The Tower at Stony Wood
This book, like all McKillip’s later work, is gorgeous. The prose flows like finely crafted poetry, and the metaphoric imagery is sometimes odd and jarring, sometimes smoothly fitting, but always striking. McKillip’s style can best be described as impressionistic and sensual — appealing to the senses, that is, rather than to the mind. Often confusing, with no real line between dream, vision, and reality, each section still fits in a sub-conscious way. This book tells the story of a young knight on a quest to free a woman captive in a tower (faintly reminiscent of the Lady of Shallot), but the book’s point is not the story, but the beauty of the imagery and descriptions.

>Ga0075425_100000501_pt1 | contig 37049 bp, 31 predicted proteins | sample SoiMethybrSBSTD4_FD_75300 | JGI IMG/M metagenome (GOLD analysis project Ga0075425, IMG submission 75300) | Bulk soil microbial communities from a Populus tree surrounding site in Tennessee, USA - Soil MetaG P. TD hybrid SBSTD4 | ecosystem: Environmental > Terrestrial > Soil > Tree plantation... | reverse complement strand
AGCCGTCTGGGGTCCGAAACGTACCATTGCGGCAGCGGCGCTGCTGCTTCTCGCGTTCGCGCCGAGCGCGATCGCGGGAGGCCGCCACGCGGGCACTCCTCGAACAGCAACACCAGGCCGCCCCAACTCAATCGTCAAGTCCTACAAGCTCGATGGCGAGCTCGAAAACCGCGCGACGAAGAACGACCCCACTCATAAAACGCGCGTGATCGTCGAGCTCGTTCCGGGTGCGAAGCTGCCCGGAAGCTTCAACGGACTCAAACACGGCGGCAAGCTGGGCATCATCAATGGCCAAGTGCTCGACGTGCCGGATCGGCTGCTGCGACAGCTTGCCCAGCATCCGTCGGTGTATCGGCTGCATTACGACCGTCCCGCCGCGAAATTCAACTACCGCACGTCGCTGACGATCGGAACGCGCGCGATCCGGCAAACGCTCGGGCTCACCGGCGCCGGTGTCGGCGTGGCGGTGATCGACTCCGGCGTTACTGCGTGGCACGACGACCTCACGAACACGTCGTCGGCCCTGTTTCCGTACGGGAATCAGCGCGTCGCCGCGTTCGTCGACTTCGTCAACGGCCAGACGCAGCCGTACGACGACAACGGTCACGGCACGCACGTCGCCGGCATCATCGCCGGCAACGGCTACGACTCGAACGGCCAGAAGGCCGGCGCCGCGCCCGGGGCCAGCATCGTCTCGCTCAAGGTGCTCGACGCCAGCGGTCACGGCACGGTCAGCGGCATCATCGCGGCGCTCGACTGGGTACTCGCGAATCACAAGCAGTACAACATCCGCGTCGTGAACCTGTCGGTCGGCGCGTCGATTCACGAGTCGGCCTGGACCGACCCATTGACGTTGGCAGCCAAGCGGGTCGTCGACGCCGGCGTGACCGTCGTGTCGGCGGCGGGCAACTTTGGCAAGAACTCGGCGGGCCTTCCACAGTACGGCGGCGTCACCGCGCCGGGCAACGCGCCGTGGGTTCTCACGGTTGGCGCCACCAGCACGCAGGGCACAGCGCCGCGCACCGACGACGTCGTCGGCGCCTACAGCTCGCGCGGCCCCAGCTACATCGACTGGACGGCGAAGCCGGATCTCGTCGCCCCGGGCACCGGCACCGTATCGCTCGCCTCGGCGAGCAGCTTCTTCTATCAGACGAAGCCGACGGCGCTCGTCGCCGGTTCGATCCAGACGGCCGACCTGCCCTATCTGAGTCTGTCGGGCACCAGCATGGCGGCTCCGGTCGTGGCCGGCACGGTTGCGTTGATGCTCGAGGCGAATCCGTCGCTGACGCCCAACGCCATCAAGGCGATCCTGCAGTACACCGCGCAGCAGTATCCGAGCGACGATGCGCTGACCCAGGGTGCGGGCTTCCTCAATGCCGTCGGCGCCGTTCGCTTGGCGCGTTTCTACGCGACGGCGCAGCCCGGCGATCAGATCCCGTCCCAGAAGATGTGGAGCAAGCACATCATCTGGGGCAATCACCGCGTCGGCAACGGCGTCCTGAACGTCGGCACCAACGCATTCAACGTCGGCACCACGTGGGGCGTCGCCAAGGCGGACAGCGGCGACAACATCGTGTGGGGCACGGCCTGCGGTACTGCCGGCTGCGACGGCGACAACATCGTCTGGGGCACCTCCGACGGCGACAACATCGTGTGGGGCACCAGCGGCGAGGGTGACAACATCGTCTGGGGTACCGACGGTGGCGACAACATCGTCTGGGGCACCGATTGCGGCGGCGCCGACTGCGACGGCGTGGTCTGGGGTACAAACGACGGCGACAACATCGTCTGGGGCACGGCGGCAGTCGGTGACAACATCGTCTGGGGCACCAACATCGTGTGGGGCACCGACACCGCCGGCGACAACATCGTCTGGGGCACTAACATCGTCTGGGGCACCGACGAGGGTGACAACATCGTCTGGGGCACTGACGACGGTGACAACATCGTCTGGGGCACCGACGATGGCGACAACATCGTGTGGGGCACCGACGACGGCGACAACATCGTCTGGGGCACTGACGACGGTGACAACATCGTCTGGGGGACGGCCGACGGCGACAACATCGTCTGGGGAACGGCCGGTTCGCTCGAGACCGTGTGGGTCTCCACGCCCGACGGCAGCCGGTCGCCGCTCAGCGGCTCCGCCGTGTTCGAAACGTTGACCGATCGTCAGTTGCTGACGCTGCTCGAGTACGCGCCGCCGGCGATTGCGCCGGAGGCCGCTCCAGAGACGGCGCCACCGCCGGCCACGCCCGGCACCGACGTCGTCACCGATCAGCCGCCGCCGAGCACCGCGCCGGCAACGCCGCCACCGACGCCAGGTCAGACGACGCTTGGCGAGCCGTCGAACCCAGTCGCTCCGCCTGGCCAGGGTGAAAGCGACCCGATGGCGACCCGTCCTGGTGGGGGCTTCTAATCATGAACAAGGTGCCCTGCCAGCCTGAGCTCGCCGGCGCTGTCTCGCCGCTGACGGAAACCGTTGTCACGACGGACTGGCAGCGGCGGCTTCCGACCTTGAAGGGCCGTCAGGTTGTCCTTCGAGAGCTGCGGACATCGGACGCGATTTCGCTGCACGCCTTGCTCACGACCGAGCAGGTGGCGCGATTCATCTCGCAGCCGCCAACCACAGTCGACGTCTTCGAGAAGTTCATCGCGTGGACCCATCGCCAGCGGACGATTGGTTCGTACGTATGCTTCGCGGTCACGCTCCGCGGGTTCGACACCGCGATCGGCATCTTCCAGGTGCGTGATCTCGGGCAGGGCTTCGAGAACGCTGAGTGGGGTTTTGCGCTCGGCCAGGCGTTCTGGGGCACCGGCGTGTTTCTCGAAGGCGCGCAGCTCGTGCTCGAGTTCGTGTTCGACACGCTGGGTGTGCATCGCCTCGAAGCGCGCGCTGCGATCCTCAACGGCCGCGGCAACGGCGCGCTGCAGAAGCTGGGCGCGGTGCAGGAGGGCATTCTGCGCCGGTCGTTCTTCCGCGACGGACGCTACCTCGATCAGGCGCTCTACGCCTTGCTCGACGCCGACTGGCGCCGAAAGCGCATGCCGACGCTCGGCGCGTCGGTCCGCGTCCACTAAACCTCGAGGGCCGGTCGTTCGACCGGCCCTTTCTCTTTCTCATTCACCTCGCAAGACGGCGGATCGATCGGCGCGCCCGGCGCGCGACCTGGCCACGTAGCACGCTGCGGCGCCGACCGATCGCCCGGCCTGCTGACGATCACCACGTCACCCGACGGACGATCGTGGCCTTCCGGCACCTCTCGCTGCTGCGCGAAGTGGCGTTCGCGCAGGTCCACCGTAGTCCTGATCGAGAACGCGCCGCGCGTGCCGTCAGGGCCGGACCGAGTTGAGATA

All this may sound rather odd, but poetry speaks to the soul, and McKillip’s gorgeous writing does as well. The view presented by her style is not Christian, but it is not specifically non-Christian. McKillip does not seem to be denying absolute reality in our world, but rather depicting a dream world in which reality is fluid. This world is obviously not real, but contained in McKillip’s own imagination. Unfortunately, this particular book contains additional problems. Toward the end, the relationship between good and evil, previously drawn (as far as it was drawn) in fairly defined terms, is turned upside-down when the supposed antagonist turns out to be good — or at least neutral, rather like a force-goddess — and reveals that the knight’s quest has been all for nothing. This sudden turning of the tables — and denial of any real difference between good and evil — upset me. I was not pleased with the book compared to McKillip’s other works, which, while still at times odd, maintained a sense of good and evil much better.